This book has its origins in a comparative religions course Burns has taught at the University of Arizona for the past thirty years.
Those who have enrolled in the class have come from diverse religious and cultural backgrounds.
Whatever the mix, a shared curiosity about Christianity, Judaism, and Islam has always been present.
Since the 9/11 attacks on the World Trade Center and the Pentagon, students-as well as the general public-are especially interested in Islam.
Like many Americans, they have little or no knowledge of the Islamic religion.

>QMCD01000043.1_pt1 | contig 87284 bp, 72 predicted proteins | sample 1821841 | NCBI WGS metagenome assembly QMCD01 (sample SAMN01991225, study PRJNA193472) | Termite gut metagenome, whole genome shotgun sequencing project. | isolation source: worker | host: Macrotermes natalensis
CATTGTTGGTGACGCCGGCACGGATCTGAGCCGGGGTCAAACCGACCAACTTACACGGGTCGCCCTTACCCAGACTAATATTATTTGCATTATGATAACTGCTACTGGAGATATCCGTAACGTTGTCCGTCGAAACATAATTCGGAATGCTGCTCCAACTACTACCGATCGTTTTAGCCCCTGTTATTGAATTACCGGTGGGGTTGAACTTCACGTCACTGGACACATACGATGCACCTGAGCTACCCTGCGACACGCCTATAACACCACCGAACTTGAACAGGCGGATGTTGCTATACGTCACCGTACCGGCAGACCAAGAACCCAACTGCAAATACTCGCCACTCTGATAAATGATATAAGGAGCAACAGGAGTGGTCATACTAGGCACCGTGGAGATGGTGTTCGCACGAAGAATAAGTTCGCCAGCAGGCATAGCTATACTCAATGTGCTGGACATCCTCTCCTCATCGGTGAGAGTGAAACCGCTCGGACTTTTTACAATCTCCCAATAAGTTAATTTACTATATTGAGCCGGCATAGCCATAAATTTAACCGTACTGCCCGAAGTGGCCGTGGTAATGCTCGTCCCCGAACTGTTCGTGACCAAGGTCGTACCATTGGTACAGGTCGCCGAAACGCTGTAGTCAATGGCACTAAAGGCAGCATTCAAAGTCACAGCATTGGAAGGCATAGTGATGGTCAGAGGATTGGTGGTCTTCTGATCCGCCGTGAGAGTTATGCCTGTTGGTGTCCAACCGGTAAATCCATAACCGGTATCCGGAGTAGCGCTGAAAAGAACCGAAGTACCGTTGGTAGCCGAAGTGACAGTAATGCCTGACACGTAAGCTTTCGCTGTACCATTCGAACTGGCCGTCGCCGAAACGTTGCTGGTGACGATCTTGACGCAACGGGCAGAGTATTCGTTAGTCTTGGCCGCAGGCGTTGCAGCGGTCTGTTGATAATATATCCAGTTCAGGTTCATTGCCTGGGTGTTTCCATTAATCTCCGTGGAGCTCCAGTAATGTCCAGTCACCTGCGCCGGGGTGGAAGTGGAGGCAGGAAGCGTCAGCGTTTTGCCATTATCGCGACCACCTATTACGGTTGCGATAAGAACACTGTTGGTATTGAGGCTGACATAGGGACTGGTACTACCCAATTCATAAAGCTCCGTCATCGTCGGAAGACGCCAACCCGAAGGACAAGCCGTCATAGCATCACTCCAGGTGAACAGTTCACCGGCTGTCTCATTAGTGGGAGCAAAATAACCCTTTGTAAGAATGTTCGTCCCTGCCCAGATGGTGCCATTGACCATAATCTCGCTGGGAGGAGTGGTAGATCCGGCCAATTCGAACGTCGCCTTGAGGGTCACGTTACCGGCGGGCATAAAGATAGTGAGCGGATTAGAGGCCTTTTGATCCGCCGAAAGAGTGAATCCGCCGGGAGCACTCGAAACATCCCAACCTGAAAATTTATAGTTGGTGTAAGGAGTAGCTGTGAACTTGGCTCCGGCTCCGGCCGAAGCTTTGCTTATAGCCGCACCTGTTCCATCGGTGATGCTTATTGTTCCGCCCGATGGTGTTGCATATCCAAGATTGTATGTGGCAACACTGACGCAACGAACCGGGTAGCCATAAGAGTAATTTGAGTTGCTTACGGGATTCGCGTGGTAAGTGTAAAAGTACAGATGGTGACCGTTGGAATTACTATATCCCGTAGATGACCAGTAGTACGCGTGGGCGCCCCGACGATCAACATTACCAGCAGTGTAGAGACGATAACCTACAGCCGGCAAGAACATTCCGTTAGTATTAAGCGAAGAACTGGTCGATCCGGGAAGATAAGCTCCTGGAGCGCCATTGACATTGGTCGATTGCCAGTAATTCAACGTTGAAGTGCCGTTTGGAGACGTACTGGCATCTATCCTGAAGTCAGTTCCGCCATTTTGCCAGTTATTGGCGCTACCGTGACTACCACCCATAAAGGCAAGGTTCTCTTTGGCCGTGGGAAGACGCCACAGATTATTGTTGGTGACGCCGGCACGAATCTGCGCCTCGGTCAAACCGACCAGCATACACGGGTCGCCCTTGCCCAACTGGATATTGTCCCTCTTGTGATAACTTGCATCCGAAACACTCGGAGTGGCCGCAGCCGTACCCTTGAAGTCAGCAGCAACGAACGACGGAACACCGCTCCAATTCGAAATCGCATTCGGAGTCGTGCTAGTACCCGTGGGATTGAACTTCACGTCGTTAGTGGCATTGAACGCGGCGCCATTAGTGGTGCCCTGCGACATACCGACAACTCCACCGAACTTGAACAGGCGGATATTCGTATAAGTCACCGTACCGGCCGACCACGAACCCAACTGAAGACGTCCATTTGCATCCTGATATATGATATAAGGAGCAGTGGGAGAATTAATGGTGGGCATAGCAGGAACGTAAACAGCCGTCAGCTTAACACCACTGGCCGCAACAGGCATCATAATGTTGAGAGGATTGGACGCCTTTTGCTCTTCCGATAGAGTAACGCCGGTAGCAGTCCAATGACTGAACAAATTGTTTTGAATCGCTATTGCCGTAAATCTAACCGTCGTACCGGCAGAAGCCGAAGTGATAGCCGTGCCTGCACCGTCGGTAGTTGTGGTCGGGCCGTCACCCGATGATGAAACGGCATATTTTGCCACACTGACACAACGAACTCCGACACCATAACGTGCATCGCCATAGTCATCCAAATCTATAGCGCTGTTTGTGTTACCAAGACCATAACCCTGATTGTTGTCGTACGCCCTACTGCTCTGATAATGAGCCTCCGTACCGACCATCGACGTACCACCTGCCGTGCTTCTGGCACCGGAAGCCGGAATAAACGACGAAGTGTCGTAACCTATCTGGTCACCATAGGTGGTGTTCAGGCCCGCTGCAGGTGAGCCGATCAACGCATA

This work touches upon the origins and central teachings of the Islamic religion and discusses the commonalties and differences between Islam and Christianity.
Throughout the book, Burns poses and answers the kinds of questions most frequently asked by his students.
This approach will be helpful to students in comparative religions courses, as well as other individuals interested in the connections between Christianity and Islam.
The purpose of this book is to help alleviate the misinformation surrounding Islam and Christianity and to inspire a dialogue between the two religions.
Such communication will, the author hopes, help promote justice and peace throughout the world.